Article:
Tuesday

June 28, 2016
Posted by **KMTRENd** on Wednesday, February 3, 2010 at 4:04am.

- The only timepiece owned by a man was a wall clock which had stopped because he had forgotten to wind it. In the afternoon, he wound it while it was showing (Incorrectly) 1:00, the walked to a friend's place and noted that the correct time was 3pm. He left his friend's place at 5:30pm that evening, taking the same route home and walking at the same average speed. On arrival his clock showed 5:30. What (correct) time did he arrive home?

THANKS SO MUCH!!!!! =D

- math -
**tchrwill**, Wednesday, February 3, 2010 at 10:35amThis should give you a good start.

Take the digits 1-9 in order and place the symbols + & - so that the sum is 100.

Example:

123+45-67+8-9=100

The problem is often stated without any indication as to what arithmetic operations are permissible in seeking the goal, i.e., addition, subtraction, multiplication, or division, as well as exponents, parentheses, factorials, etc. It is sometimes very specific as in:

1-- Arrange the digits 1, 2, 3, 4, 5, 6, 7, 8, and 9, in that order, using each only once, and with the aid of plus and minus signs, as desired, to produce a sum of 100.

2--Arrange the digits 1, 2, 3, 4, 5, 6, 7, 8, and 9, in that order, using each only once, and with the aid of plus, minus, multiplication, and division signs, as desired, to produce a sum of 100.

3--Arrange the digits 1, 2, 3, 4, 5, 6, 7, 8, and 9, in any order, using each only once, and with the aid of plus and minus signs, as desired, to produce a sum of 100.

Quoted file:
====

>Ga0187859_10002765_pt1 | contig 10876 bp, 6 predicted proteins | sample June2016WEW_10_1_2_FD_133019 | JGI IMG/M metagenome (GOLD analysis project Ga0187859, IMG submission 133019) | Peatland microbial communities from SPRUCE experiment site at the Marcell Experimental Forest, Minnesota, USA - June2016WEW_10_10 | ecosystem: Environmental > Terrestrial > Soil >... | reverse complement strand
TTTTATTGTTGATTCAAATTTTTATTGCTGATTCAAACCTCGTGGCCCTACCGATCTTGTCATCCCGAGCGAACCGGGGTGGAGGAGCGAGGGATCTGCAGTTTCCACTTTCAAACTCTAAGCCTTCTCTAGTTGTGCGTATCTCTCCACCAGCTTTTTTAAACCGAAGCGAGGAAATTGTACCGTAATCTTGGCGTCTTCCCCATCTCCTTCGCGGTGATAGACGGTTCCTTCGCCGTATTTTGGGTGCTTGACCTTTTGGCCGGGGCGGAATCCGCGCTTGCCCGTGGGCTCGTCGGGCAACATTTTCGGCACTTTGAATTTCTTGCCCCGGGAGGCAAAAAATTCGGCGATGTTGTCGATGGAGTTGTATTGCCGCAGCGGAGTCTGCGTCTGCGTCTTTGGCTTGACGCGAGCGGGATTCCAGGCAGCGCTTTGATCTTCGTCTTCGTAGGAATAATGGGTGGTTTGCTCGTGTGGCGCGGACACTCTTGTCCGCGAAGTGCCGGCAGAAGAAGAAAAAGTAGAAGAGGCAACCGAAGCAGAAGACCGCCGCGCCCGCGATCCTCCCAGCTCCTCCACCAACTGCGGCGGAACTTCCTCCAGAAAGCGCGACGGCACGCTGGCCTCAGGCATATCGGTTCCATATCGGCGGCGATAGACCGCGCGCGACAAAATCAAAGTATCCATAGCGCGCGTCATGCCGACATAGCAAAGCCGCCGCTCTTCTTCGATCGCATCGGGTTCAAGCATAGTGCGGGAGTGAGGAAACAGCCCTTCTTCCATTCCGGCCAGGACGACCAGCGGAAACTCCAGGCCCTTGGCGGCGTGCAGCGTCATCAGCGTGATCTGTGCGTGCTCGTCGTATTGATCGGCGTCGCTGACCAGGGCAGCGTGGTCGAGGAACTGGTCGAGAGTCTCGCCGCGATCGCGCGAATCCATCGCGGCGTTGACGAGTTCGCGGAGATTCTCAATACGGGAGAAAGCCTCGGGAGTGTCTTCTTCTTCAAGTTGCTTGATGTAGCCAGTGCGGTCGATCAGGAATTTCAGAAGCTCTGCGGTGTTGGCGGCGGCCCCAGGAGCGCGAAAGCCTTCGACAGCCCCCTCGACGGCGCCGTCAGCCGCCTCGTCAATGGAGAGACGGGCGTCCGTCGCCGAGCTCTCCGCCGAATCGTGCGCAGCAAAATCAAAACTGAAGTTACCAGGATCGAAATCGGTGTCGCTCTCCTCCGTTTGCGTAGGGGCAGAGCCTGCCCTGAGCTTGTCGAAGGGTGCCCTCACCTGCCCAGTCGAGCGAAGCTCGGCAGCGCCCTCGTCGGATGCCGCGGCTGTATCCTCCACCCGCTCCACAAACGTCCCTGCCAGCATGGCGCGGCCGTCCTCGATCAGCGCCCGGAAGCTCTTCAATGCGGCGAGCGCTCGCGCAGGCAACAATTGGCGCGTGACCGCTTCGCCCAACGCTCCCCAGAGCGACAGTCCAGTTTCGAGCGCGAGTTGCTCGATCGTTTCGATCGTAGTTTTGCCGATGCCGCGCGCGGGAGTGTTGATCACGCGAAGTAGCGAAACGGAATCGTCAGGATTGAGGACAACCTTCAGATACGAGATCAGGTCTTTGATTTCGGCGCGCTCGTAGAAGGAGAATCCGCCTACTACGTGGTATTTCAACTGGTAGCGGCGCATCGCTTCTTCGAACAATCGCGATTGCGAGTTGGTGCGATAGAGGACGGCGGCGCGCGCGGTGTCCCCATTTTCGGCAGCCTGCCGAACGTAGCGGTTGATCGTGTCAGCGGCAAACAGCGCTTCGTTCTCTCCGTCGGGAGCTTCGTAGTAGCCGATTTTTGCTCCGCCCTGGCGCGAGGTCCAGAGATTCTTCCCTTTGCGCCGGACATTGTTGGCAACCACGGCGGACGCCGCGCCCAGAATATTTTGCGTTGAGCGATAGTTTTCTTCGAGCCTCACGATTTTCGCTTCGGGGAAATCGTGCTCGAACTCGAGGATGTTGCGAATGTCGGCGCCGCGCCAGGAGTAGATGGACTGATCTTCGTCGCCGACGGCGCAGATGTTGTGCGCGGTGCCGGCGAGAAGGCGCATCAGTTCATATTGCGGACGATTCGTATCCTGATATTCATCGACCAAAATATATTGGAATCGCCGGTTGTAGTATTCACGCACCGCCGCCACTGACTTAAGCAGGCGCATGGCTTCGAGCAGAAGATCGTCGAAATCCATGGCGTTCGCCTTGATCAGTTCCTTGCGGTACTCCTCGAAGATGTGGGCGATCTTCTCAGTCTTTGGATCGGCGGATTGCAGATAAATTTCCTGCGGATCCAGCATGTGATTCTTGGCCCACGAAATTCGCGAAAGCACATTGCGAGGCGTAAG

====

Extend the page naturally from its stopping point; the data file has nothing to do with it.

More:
4--Arrange the digits 1, 2, 3, 4, 5, 6, 7, 8, and 9, in any order, using each only once, and with the aid of plus, minus, multiplication, and division signs, as desired, to produce a sum of 100.

I hope you are interested in pursuing this in some logical, or analytical, way as opposed to the time consuming trial and error process. It is so much more rewarding to wind you way through the possibilities with logic and end up with the definitive answers. Toward that end, I offer you some of my previous thoughts on the problem.

Without any specific constraints, the usual first inclination is to try it with addition only. At first glance however, it is clear that the sum of the digits 1 - 9 cannot add up to any more than 45. At second glance, it becomes obvious that two, or more, of the digits must be combined into one, or more, two digit numbers in order to bring the total up to 100. But can the 9 digits be made to total 100 using two digit numbers with addition only?

Lets take a somewhat analytical look at the problem.

First, note that when you add 2 even numbers, you get an even number. When you add an even number and an odd number, you get an odd number. When you add 2 odd numbers, you get an even number. Do you see what I am getting at here? You have 4 even numbers and 5 odd numbers. No matter how you add up the 5 odd numbers, either individually, or as the second digit of a two digit number, you will always end up with an odd number. Adding two pairs of

the 5 odd numbers leaves you with an odd number left over. Creating 1, 2, 3, or 4 two digit odd numbers that end with the odd digits, and add up to even numbers, you still have the one odd number left over. If you use the odd numbers as the first digit of two digit even numbers, the most you can create is four, and you still have one odd number left over. It would appear therefore, that no matter how you use the 5 odd digits, either individually or